Employees stand in front of the Indian Navy's first Scorpene submarine in a shipbuilding yard in Mumbai

'Make in India' campaign faltering as $15bn in defence tenders lapse

Roughly $15bn worth of tenders aimed at India’s domestic arms industry have lapsed in a major blow to Prime Minister Narendra Modi’s ‘Make in India’ campaign.

India is the world’s biggest arms importer, getting 70 per cent of its arms from abroad, and Modi had hoped tenders to make a range of military equipment from air-defence guns to surface-to-air missiles to transport planes would help catalyse the development of an advanced domestic defence industry.

He has ring-fenced $100bn worth of defence deals for domestic companies over the next decade, under which they can build on their own or with foreign partners.

But almost a year since Modi took office not one large domestic weapons project has been awarded and Defence Ministry officials have told Reuters the total value of lapsed tenders since early 2013 has hit $15bn.

"'Make in India' is a laudable aim, but it's moving rather slowly. It's not a switch you can press and everything will fall into place," said Vivek Rae, head of procurement at the Defence Ministry from 2010-2012.

Experts said a major problem is that the Indian military wants capabilities only available from providers in the west, and so unrealistic quality demands have made domestic firms reluctant to bid for projects.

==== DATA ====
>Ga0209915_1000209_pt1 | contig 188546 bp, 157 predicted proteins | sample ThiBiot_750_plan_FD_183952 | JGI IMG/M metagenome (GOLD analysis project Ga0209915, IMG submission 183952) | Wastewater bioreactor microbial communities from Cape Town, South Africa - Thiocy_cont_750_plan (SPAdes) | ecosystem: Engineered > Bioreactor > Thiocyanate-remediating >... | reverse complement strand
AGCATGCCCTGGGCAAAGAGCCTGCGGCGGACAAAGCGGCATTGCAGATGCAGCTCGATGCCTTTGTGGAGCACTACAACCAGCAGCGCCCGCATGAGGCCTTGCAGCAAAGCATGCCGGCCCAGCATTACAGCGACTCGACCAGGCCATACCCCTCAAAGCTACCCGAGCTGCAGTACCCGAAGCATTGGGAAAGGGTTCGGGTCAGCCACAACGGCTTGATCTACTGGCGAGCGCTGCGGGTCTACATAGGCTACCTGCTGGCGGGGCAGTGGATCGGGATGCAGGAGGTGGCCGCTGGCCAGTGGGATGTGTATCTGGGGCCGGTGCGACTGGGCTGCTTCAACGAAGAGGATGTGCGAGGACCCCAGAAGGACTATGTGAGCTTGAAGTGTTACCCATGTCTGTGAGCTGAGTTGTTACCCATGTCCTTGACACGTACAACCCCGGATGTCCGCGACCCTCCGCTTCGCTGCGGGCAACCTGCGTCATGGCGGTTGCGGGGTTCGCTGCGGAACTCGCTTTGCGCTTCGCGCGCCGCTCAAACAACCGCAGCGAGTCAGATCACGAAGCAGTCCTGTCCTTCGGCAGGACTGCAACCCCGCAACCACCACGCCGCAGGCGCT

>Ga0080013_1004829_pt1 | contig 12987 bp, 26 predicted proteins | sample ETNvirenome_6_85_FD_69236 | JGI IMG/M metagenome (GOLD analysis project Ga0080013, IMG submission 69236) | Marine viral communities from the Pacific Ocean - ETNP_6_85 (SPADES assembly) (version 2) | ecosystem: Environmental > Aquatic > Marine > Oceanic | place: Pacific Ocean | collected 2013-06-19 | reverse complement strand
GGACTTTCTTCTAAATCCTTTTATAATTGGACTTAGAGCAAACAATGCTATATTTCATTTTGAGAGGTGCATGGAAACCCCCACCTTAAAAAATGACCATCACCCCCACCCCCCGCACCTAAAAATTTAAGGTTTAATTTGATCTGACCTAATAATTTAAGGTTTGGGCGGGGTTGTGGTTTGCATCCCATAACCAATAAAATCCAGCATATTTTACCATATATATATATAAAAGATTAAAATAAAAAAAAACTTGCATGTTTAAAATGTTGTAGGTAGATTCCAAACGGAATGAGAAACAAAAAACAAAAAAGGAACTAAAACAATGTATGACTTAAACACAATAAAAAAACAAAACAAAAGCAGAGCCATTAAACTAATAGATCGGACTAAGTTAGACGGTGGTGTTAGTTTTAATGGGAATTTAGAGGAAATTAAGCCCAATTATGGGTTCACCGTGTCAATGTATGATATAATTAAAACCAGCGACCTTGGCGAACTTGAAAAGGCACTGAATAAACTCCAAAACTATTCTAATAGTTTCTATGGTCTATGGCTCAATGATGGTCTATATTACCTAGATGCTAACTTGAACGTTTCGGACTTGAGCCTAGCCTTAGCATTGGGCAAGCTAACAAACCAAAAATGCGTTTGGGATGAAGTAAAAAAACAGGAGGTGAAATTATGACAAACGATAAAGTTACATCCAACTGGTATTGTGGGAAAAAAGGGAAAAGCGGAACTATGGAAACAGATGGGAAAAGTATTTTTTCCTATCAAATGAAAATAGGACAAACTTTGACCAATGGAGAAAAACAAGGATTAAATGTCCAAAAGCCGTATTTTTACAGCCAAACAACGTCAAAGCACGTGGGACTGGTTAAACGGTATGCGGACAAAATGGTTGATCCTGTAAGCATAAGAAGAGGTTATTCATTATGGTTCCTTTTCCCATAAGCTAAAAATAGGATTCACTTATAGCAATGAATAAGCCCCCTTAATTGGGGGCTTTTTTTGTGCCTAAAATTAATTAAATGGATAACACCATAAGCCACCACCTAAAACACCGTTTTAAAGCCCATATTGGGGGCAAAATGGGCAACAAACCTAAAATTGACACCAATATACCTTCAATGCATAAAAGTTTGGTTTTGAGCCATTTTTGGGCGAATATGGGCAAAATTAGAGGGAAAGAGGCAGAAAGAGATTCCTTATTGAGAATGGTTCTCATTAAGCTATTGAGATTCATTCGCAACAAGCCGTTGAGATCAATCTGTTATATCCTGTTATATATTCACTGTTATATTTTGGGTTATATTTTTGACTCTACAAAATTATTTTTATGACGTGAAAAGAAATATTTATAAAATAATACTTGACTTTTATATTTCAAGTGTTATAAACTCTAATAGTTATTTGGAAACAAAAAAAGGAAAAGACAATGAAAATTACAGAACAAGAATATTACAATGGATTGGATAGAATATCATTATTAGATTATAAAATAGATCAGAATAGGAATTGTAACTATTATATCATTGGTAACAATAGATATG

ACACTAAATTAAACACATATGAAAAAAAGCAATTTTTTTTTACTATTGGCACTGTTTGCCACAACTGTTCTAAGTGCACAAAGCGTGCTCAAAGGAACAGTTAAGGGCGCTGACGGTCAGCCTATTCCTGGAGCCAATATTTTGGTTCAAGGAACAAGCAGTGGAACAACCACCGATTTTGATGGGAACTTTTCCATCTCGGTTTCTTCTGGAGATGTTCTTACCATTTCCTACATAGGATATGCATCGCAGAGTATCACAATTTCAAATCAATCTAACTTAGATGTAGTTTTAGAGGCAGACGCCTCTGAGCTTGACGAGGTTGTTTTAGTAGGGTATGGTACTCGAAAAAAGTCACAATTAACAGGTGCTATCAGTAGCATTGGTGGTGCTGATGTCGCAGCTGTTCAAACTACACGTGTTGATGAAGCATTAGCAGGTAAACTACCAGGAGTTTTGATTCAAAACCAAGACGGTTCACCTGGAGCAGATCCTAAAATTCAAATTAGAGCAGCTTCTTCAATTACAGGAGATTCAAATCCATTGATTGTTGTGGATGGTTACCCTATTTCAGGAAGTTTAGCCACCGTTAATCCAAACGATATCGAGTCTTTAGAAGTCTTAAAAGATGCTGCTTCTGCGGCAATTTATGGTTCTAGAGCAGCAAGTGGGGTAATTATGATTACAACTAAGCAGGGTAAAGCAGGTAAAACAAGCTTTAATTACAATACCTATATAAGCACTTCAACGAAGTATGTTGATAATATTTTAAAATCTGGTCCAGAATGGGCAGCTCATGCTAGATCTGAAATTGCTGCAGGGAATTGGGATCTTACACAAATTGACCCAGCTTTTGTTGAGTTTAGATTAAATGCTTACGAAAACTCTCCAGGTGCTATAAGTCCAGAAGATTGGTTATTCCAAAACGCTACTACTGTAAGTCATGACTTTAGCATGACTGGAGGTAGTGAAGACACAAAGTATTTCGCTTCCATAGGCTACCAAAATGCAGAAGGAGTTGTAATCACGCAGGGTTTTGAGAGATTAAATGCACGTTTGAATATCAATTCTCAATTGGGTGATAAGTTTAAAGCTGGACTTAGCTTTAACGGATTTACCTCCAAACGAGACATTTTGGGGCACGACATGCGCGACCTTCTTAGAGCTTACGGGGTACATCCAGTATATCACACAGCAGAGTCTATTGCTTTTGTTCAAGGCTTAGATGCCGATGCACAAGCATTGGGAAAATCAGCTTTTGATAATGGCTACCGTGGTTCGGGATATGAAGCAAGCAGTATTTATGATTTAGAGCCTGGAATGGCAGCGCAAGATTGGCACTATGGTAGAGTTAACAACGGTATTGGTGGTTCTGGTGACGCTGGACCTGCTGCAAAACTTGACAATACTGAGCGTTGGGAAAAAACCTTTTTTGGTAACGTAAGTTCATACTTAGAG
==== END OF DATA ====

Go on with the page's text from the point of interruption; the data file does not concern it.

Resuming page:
Retired vice admiral Premvir Das added that to expect Indian companies to manufacture major defence platforms in the foreseeable future is to "live in a dreamland".

"The armed forces are reluctant to accept hardware that doesn't have a record in operational conditions. Indian companies have no track record," said Bharat Karnad at the Centre for Policy Research in New Delhi.

Last year the government asked several domestic firms to bid on a project to replace 1960s-era Swedish air-defence guns worth an an estimated $1.7bn, but according to one of the Defence Ministry officials, only one said it could meet the requirements.

The head of one firm that turned down the project, who declined to be identified because of the sensitivity of defence issues, said the military laid down "impossible" requirements by insisting on technology that only foreign manufacturers had.

Over the past 18 months, 41 requests for expressions of interest for naval projects alone fell through because of problems relating to manufacturing requirements, the Defence Ministry official added.

New defence production policies aimed at dealing with the main concerns of manufacturers – opaque procedures, unrealistic quality requirements and slow decision-making – will be unveiled this month, according to Defence Minister Manohar Parrikar.

"We're trying to simplify procedures, create a level playing field, but still there are many cases of zero participation in tenders," said G Mohan Kumar, the defence production secretary leading the localisation drive.

The military declined to comment, referring queries to the Defence Ministry, which controls procurement.

In February, the government finally approved an $8bn proposal to build warships in India that had been awaiting cabinet sign-off since 2012 as they try to move projects along, and it has also ordered an accelerated local programme to build six diesel-electric submarines, in addition to six similar vessels that French firm DCNS is assembling in Mumbai port.

A Defence Ministry committee submitted a report last month identifying five private and state-run shipyards where the submarines could be built with a foreign partner. It will now invite expressions of interest for the $8.5bn project.

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